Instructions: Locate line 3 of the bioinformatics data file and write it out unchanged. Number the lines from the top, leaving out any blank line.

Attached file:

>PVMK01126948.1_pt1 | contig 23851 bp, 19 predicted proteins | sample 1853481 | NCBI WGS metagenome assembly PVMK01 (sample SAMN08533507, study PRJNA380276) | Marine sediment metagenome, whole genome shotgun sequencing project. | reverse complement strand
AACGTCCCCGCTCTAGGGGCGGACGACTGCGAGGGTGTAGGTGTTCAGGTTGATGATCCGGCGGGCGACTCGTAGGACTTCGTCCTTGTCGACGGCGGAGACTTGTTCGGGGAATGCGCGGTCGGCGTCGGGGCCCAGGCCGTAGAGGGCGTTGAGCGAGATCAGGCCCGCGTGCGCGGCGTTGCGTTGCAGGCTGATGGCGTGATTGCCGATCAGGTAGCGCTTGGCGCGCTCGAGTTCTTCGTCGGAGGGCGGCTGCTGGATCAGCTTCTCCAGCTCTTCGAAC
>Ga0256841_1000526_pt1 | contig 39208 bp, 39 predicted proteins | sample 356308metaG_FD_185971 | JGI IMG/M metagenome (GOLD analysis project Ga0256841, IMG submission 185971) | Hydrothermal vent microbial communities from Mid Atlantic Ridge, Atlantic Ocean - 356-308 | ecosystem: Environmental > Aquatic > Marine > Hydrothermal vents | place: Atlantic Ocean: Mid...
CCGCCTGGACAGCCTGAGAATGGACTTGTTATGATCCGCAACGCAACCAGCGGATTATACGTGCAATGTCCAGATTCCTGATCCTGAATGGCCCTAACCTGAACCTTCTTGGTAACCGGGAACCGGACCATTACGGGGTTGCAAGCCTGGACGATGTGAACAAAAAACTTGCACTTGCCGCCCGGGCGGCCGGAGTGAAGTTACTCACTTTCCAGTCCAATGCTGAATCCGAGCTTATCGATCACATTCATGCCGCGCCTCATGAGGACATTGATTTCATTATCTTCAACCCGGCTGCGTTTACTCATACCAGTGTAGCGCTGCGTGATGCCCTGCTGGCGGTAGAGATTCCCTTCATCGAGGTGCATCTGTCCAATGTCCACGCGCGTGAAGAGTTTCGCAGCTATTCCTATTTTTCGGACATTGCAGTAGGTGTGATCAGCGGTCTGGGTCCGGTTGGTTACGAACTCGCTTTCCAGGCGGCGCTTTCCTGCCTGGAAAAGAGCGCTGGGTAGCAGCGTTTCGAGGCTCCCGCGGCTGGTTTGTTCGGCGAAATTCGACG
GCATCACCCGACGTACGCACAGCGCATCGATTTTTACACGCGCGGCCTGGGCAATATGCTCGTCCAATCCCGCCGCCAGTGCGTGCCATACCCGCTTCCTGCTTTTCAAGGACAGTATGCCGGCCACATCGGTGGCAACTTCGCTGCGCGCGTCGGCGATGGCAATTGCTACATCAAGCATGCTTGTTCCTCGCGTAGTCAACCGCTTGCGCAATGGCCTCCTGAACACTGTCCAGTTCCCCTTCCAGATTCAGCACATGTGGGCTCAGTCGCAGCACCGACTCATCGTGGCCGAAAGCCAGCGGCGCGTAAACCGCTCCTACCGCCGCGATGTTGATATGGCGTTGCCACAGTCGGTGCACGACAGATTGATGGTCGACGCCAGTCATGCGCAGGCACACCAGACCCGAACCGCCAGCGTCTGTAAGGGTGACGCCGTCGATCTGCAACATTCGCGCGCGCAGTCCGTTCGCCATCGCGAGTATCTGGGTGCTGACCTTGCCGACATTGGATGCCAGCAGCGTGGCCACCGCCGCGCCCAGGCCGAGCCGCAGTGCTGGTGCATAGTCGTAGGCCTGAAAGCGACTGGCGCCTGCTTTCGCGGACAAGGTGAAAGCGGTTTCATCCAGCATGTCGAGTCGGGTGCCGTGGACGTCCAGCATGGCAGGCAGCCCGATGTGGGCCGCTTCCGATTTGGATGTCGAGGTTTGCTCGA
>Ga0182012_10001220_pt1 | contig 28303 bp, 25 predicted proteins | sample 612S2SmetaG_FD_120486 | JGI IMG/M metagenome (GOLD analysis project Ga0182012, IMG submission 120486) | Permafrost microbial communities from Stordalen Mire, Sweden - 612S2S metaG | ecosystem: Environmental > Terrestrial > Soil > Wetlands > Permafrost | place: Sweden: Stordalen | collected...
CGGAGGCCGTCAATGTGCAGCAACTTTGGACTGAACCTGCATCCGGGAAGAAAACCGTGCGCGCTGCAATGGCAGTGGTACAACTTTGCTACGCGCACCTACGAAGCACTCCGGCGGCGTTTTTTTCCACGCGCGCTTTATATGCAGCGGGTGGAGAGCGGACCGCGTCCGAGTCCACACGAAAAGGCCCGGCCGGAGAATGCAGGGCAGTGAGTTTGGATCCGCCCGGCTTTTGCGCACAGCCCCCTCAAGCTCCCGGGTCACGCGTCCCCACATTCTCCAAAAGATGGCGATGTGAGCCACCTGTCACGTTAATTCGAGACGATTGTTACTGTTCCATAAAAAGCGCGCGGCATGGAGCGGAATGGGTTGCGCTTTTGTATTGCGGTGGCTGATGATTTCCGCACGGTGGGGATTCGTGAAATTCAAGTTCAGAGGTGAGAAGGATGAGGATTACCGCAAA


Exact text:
>Ga0256841_1000526_pt1 | contig 39208 bp, 39 predicted proteins | sample 356308metaG_FD_185971 | JGI IMG/M metagenome (GOLD analysis project Ga0256841, IMG submission 185971) | Hydrothermal vent microbial communities from Mid Atlantic Ridge, Atlantic Ocean - 356-308 | ecosystem: Environmental > Aquatic > Marine > Hydrothermal vents | place: Atlantic Ocean: Mid...